Please Note: This article is written for users of the following Microsoft Excel versions: 2007, 2010, 2013, 2016, 2019, Excel in Microsoft 365, and 2021. If you are using an earlier version (Excel 2003 or earlier), this tip may not work for you. For a version of this tip written specifically for earlier versions of Excel, click here: Copying a Worksheet.

Copying a Worksheet

by Allen Wyatt
(last updated June 18, 2022)

3

There are many times I have needed to duplicate a worksheet. Often it is because I have spent quite a bit of time developing a worksheet and I want to use it as a starting point for another. Excel lets you copy worksheets in the following manner:

  1. Right-click on the worksheet tab of the worksheet you want to copy. Excel displays a Context menu.
  2. Choose Move or Copy Sheet from the Context menu. Word displays the Move or Copy dialog box. (See Figure 1.)
  3. Figure 1. The Move or Copy dialog box.

  4. If you want to copy the worksheet to another workbook, select that workbook's name in the To Book pull-down list. (The target workbook must be open within Excel.)
  5. In the Before Sheet list, select the worksheet that should come after the worksheet you selected in step 1.
  6. Make sure the Create a Copy check box is selected.
  7. Click on OK. The worksheets are reordered.

There is a faster way to copy worksheets in the same workbook. All you need to do is hold down the Ctrl key as you drag a worksheet tab to a new position in the workbook. Excel automatically copies the worksheet to the new position, leaving the old sheet intact.

There is also a "gotcha" here that you need to be aware of: Excel can sometimes balk if you try to copy a worksheet from a workbook saved in Excel's native format to a workbook that is saved in the older (pre-2007, XLS) format. This is because Excel can handle, currently, many, many more rows and columns in a worksheet than it could in earlier years. That means that when you try to transfer, Excel needs to let you know that it will truncate some data that may be in areas not supported in the earlier-formatted workbook.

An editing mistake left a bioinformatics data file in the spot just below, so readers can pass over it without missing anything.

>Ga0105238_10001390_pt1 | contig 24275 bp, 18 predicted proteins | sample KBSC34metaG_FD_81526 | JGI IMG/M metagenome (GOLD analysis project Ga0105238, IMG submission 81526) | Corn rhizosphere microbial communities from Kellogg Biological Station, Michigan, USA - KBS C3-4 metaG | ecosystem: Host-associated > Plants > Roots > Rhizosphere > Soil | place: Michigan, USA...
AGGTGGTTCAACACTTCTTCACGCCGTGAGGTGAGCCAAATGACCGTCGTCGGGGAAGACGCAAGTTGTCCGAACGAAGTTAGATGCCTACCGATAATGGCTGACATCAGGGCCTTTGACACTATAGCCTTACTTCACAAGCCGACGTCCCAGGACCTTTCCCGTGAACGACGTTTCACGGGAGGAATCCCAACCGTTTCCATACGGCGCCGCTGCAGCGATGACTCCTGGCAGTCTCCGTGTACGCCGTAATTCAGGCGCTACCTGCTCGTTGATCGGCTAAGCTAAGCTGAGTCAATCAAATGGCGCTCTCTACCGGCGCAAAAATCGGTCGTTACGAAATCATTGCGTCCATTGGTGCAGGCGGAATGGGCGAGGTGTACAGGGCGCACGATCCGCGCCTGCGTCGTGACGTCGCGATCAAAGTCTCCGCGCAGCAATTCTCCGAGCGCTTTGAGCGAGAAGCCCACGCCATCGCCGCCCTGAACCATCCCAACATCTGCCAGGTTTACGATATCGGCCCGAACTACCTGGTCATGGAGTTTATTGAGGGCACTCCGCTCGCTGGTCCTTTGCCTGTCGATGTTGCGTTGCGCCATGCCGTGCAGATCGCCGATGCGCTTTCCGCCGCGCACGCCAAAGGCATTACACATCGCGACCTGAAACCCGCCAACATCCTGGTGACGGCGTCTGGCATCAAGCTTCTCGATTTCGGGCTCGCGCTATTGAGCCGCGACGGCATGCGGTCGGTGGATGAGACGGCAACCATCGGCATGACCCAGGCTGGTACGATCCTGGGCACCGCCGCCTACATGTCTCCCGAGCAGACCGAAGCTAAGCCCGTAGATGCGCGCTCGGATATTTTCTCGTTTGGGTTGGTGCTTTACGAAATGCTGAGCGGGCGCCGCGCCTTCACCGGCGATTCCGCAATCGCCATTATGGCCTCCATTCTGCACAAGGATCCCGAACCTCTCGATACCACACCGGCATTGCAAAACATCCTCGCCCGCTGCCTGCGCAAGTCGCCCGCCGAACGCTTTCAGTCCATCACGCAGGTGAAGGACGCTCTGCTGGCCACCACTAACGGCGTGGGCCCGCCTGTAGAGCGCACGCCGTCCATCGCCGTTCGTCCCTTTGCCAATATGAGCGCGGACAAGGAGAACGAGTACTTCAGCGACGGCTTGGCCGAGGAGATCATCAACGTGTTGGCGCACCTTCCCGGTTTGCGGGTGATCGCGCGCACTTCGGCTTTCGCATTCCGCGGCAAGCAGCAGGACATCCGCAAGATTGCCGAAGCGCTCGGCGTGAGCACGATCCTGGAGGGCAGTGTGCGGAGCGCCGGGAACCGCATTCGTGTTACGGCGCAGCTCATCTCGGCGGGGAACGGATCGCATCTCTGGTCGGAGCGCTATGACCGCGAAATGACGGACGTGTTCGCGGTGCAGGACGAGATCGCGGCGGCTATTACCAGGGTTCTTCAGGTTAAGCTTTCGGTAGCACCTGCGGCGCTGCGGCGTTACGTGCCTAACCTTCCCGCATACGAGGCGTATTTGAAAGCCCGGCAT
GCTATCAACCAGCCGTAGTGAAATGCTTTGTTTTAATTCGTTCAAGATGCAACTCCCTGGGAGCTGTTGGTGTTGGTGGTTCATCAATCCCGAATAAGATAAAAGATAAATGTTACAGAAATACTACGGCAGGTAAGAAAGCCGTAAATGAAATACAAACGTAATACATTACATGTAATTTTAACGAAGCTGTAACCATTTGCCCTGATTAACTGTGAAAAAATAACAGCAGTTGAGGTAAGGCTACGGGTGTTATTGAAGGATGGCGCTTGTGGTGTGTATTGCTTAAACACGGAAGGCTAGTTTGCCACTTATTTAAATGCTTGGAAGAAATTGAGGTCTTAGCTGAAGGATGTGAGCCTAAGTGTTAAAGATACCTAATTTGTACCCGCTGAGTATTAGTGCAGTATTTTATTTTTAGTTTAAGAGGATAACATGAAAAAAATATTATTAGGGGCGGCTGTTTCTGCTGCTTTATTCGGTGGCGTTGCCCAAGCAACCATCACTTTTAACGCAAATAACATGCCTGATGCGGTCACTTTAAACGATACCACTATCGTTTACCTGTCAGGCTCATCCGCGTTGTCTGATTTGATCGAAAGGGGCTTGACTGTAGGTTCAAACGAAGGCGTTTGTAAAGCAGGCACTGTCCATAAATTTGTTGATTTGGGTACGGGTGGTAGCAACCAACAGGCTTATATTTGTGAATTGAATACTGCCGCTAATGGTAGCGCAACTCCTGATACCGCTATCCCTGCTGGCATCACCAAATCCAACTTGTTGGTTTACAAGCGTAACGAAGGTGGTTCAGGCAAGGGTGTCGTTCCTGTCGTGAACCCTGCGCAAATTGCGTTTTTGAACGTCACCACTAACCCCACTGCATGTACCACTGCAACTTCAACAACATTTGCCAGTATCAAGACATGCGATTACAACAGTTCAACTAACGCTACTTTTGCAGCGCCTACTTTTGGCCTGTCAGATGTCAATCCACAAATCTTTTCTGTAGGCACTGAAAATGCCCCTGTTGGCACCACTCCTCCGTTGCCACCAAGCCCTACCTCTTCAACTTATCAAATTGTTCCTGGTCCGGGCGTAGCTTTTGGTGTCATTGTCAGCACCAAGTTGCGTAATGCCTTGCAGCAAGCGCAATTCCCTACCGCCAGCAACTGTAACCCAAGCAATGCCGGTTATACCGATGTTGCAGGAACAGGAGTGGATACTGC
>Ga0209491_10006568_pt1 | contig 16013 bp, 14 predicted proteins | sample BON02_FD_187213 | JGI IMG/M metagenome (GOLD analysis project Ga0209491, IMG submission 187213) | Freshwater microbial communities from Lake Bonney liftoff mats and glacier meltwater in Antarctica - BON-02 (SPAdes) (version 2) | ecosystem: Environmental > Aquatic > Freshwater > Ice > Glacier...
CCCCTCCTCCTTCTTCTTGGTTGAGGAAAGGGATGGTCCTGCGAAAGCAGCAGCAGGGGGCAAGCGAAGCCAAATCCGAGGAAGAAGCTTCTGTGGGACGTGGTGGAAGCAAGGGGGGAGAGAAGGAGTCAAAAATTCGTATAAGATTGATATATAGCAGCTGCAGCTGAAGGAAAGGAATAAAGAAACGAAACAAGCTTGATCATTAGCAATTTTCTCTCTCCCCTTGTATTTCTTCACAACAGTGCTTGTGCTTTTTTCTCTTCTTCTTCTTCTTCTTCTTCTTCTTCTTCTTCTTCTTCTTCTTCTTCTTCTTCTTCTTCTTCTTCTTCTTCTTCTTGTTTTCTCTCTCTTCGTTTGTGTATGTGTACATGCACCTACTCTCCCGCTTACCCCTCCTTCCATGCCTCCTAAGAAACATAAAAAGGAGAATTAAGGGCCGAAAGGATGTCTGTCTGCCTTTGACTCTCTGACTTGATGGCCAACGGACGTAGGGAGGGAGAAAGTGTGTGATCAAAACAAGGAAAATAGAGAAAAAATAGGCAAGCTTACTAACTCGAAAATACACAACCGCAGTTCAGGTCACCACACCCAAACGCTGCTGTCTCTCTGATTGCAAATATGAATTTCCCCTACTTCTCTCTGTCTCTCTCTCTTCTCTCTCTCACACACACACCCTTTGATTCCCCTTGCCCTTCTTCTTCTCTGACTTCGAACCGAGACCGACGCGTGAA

ExcelTips is your source for cost-effective Microsoft Excel training. This tip (12359) applies to Microsoft Excel 2007, 2010, 2013, 2016, 2019, Excel in Microsoft 365, and 2021. You can find a version of this tip for the older menu interface of Excel here: Copying a Worksheet.

Author Bio

Allen Wyatt

With more than 50 non-fiction books and numerous magazine articles to his credit, Allen Wyatt is an internationally recognized author. He is president of Sharon Parq Associates, a computer and publishing services company. ...

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What is nine more than 9?

2022-06-20 20:01:50

Tomek

@Ken Copenhaver
Your solution is not 100% equivalent to Ctrl+dragging the sheet, nor to the first method described by Allen. In particular it does not keep the sheet macros, like sheet event handlers. On the other hand, knowing that you can use the difference for your advantage.

Just as a point of interest, copying and pasting the all of the sheet works slightly differently than selecting, copying and pasting a smaller range. Among other things, the latter does not keep row heights and column widths.


2022-06-20 16:16:13

Ken Copenhaver

You can also simply select all the data in the worksheet to be copied (Ctrl + a) and copy/paste the data to a new worksheet.


2022-06-19 12:13:18

Tomek

Dragging the sheet with the mouse works also between two open workbooks, as long as they are visible on the screen. With Ctrl, it will create a copy in the destination workbook, renaming the sheet to avoid duplicates. Without Ctrl, it will move the sheet between workbooks. You can even move or copy several sheets at once, just select them first.
Beware that if you move all remaining sheets from a workbook, that workbook will automatically close.
These move/copy operations cannot be undone by Ctrl+Z.

Another gotcha is related to what happens to any existing named ranges, especially if they exist in both workbooks. But this is a whole different story.


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